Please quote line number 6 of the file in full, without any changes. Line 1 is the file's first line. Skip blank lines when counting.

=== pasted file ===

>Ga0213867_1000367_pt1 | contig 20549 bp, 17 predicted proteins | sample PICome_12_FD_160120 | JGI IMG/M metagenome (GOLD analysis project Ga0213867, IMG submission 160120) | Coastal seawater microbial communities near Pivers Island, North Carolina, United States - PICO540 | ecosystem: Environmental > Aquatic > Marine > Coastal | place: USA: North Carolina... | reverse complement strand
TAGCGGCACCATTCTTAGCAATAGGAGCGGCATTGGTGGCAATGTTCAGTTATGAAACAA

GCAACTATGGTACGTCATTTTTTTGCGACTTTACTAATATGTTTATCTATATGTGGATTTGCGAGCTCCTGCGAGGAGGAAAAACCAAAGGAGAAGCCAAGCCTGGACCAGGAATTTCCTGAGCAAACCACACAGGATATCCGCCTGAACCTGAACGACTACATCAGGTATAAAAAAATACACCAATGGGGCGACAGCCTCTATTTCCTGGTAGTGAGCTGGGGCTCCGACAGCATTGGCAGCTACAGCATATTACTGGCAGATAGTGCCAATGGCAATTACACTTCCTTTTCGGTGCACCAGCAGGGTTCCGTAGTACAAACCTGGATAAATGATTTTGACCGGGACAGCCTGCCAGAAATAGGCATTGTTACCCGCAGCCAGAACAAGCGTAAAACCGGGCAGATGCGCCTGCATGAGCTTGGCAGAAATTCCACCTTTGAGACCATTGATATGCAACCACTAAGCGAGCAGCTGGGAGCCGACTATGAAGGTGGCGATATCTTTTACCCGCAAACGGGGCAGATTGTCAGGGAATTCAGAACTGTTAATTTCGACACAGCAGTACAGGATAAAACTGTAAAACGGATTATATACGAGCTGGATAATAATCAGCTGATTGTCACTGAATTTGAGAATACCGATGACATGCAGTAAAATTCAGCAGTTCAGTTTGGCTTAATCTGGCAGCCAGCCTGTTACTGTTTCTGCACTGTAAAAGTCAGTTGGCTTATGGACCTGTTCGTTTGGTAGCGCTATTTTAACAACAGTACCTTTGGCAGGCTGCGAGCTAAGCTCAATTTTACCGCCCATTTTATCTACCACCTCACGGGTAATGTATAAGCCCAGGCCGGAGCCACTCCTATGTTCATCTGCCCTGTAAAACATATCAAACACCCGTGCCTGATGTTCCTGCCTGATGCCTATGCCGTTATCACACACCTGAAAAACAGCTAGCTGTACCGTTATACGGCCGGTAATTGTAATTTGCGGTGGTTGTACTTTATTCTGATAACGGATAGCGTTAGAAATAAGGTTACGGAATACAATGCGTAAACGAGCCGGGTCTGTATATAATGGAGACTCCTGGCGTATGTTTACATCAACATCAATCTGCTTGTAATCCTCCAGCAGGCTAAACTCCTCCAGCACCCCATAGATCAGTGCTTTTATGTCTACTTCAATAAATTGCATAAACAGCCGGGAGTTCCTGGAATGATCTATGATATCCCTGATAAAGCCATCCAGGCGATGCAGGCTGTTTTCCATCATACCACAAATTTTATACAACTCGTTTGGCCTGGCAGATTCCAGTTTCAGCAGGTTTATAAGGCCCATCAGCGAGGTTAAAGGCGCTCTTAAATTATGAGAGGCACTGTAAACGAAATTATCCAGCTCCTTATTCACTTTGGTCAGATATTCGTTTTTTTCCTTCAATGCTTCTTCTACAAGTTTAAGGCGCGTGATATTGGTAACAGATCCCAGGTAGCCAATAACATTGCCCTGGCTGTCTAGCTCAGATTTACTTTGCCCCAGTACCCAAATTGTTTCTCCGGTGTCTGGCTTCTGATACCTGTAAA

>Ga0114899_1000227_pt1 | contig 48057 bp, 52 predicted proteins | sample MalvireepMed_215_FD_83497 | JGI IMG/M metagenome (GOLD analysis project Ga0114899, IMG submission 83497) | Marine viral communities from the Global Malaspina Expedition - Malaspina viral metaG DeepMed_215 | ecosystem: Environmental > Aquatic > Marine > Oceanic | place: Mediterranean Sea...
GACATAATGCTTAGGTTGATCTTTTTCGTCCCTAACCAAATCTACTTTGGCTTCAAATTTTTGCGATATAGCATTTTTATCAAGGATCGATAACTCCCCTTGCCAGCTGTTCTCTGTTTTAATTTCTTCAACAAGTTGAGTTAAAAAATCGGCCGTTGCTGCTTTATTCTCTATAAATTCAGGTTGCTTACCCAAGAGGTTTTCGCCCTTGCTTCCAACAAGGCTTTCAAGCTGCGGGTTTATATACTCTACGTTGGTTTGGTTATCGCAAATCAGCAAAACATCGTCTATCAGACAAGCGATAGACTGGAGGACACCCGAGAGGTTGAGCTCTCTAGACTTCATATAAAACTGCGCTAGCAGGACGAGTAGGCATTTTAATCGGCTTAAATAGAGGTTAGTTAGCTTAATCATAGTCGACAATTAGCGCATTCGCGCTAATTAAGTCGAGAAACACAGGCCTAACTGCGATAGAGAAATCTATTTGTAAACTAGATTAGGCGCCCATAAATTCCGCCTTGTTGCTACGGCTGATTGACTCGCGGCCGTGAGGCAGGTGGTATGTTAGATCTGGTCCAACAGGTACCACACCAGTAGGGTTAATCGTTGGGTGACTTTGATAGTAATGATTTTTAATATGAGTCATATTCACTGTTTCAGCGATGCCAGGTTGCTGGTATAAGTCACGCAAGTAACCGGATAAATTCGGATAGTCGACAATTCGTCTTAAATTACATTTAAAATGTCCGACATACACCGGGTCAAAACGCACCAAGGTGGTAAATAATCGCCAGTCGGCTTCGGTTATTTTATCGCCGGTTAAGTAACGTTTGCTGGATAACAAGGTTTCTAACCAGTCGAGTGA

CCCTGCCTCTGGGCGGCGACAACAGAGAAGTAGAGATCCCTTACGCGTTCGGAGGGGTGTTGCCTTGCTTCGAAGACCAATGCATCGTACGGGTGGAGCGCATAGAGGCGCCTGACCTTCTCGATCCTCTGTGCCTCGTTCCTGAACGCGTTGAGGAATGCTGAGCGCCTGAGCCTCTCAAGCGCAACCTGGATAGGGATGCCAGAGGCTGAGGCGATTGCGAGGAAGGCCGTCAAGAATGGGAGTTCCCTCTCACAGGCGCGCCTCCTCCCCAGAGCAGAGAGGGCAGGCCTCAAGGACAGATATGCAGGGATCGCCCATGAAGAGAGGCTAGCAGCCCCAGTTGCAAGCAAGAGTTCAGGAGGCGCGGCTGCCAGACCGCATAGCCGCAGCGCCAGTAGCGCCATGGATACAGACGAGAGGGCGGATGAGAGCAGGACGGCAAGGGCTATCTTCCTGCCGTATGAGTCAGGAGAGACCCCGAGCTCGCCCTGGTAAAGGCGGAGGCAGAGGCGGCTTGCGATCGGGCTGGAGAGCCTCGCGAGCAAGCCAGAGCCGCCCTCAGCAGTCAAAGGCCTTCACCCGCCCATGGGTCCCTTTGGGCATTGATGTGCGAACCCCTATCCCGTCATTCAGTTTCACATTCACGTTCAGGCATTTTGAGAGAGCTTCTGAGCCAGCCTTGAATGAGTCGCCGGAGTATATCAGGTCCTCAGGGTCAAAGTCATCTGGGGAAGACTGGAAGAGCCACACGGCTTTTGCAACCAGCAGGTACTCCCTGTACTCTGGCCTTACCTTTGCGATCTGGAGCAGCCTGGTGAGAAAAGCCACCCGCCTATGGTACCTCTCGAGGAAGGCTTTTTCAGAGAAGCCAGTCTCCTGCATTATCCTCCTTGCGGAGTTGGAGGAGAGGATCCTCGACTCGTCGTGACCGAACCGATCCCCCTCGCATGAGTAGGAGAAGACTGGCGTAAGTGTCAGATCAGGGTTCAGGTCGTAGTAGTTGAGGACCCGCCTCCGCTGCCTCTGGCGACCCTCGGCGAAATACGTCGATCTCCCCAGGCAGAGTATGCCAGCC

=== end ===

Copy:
CCCTGCCTCTGGGCGGCGACAACAGAGAAGTAGAGATCCCTTACGCGTTCGGAGGGGTGTTGCCTTGCTTCGAAGACCAATGCATCGTACGGGTGGAGCGCATAGAGGCGCCTGACCTTCTCGATCCTCTGTGCCTCGTTCCTGAACGCGTTGAGGAATGCTGAGCGCCTGAGCCTCTCAAGCGCAACCTGGATAGGGATGCCAGAGGCTGAGGCGATTGCGAGGAAGGCCGTCAAGAATGGGAGTTCCCTCTCACAGGCGCGCCTCCTCCCCAGAGCAGAGAGGGCAGGCCTCAAGGACAGATATGCAGGGATCGCCCATGAAGAGAGGCTAGCAGCCCCAGTTGCAAGCAAGAGTTCAGGAGGCGCGGCTGCCAGACCGCATAGCCGCAGCGCCAGTAGCGCCATGGATACAGACGAGAGGGCGGATGAGAGCAGGACGGCAAGGGCTATCTTCCTGCCGTATGAGTCAGGAGAGACCCCGAGCTCGCCCTGGTAAAGGCGGAGGCAGAGGCGGCTTGCGATCGGGCTGGAGAGCCTCGCGAGCAAGCCAGAGCCGCCCTCAGCAGTCAAAGGCCTTCACCCGCCCATGGGTCCCTTTGGGCATTGATGTGCGAACCCCTATCCCGTCATTCAGTTTCACATTCACGTTCAGGCATTTTGAGAGAGCTTCTGAGCCAGCCTTGAATGAGTCGCCGGAGTATATCAGGTCCTCAGGGTCAAAGTCATCTGGGGAAGACTGGAAGAGCCACACGGCTTTTGCAACCAGCAGGTACTCCCTGTACTCTGGCCTTACCTTTGCGATCTGGAGCAGCCTGGTGAGAAAAGCCACCCGCCTATGGTACCTCTCGAGGAAGGCTTTTTCAGAGAAGCCAGTCTCCTGCATTATCCTCCTTGCGGAGTTGGAGGAGAGGATCCTCGACTCGTCGTGACCGAACCGATCCCCCTCGCATGAGTAGGAGAAGACTGGCGTAAGTGTCAGATCAGGGTTCAGGTCGTAGTAGTTGAGGACCCGCCTCCGCTGCCTCTGGCGACCCTCGGCGAAATACGTCGATCTCCCCAGGCAGAGTATGCCAGCC